We’re a few hours early with this post! The holidays are creeping up, and CineSavant is taking the liberty of (don’t tell anyone) a day off here and there. That’s the explanation for the presence of just one review today. Charlie Largent tells me it’s a winner, a set of vintage titles that are old yet will be brand new to most U.S. horror fans.
I’ve been happy returning emails lately, and not all of it is thanks for embarrassing corrections. Please be aware of the email posted up on the right, on a link under the photo of the CE3K flying saucer. I don’t collect addresses or data or make such same available to anyone without permission, so people with questions or gripes or comments are welcome to write in, as always.
↑ Some quickie news forwarded last week by the dependable Gary Teetzel — the Criterion Newsletter has let slip that there will be an upcoming Blu-ray of the studio’s major gangster epic The Roaring Twenties, directed by Raoul Walsh and starring James Cagney, Humphrey Bogart and Gladys George. It’s an entertaining recap of the genre, perhaps using Mark Hellinger’s ‘historical’ framing theme of Prohibition to get past the Production Code. On the other hand, the bluenoses in the Breen office probably wanted as much as anybody to see Cagney do his tough-guy stuff again.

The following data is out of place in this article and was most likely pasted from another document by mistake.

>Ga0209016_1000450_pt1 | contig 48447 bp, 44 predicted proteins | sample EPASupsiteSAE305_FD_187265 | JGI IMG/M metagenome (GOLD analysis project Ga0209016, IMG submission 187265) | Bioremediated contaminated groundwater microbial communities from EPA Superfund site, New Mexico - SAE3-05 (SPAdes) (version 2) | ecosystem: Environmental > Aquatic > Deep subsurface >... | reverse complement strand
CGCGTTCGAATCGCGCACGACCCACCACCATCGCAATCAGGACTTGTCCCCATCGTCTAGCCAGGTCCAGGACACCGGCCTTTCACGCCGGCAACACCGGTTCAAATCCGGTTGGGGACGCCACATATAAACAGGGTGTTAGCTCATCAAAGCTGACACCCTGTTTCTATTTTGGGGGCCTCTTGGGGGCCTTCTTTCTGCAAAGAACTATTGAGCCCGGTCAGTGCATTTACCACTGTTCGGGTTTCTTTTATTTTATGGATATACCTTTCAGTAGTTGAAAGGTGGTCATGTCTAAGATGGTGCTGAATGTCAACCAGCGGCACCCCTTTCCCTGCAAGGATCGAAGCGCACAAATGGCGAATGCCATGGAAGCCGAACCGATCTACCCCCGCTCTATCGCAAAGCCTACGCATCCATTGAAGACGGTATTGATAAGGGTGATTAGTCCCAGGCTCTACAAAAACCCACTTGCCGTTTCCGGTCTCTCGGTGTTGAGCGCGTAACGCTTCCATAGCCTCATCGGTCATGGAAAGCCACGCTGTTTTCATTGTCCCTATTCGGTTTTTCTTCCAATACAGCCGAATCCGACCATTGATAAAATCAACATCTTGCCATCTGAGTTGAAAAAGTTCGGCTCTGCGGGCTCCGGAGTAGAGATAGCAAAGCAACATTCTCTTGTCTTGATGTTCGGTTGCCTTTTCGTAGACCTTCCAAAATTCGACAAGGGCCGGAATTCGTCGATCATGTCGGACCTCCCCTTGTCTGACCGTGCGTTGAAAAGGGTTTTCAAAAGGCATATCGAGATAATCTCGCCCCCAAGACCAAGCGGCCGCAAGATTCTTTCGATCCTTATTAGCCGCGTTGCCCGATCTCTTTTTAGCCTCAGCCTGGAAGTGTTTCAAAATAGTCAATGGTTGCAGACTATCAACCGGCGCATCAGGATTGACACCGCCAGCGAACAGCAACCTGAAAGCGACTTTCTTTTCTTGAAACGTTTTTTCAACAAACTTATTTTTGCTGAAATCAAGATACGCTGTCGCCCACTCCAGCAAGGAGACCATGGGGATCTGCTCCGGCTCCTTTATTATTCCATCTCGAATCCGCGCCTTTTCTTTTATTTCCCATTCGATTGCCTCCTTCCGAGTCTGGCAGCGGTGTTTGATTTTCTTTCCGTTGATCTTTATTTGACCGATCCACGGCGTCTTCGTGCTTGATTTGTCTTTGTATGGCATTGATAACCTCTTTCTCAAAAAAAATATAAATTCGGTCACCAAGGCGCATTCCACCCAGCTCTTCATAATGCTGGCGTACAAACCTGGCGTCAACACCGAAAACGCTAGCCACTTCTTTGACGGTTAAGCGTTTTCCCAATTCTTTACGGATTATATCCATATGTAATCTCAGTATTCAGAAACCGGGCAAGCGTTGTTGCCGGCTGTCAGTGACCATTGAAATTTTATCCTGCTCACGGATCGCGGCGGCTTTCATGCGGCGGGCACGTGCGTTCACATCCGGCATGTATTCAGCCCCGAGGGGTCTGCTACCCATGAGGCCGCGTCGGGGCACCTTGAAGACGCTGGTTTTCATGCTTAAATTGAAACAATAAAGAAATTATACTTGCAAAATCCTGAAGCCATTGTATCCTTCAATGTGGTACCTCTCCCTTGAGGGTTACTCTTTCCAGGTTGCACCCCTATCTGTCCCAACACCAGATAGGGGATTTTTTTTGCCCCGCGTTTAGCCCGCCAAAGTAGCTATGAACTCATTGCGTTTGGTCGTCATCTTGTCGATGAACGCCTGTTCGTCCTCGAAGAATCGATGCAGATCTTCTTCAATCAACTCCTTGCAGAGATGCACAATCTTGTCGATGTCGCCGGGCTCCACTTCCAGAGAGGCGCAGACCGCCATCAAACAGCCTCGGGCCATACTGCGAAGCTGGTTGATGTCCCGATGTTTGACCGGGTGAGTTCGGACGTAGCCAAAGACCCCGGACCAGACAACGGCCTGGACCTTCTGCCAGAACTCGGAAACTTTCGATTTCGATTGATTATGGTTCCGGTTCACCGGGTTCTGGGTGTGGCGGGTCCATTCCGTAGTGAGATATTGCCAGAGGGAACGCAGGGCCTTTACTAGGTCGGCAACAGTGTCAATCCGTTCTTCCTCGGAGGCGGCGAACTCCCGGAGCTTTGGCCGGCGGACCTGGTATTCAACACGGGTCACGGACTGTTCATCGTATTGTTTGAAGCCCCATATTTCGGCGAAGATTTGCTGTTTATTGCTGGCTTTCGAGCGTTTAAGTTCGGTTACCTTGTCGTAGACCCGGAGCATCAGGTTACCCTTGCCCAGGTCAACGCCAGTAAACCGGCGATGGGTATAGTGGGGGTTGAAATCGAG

The Roaring Twenties was dropped from Warner Home Video’s first Gangster Blu-ray collection, and that was a full ten years ago. The movie’s popularity is such that, at the time, we couldn’t imagine a reason for holding it back. We now theorize that Criterion has had it in a license lay-away limbo for some time. Our guess is that’s the same reason why Criterion occasionally releases 20th-Fox titles, currently locked away by Disney . . . the licensing deals must have been made years in advance.
Until told otherwise, that’s our best uninformed theory, with no intention to deceive.
Wow, this gigantic house has only four bedrooms? They must be enormous live-in suites. Friend Malcolm Alcala sent in the link.
The glamour real estate article grabbed my attention because I always imagined James Whale living in Beverly Hills. They identify this as Los Feliz, and note that the main photo shows the Griffith Obserevatory in the background — Whale’s house is therefore just East of the Observatory, and would likely be visible in scenes in Nicholas Ray’s Rebel without a Cause.
It sometimes feels strange to have lived in Los Angeles for so long, and only realize now who and what was living around me, in various directions, for years. Obviously, James Whale’s tenure was before my time. One of the reasons I enjoy Michael Connelly’s Bosch books are the constant familiar locations — places in Hollywood, Los Feliz, and the valley that we frequent, including restaurants. I just finished a chapter in a Connelly Jack McEvoy book with a shootout scene. It happens on a spur street in Sherman Oaks, right where I worked at a producer’s house for fifteen years … fully described.
Anyway, here’s the super house being sold for a pittance, pocket change! The interiors are pretty incredible. Looking at my own property taxes, I’m going to hold off putting in a bid:
Thanks for reading! — Glenn Erickson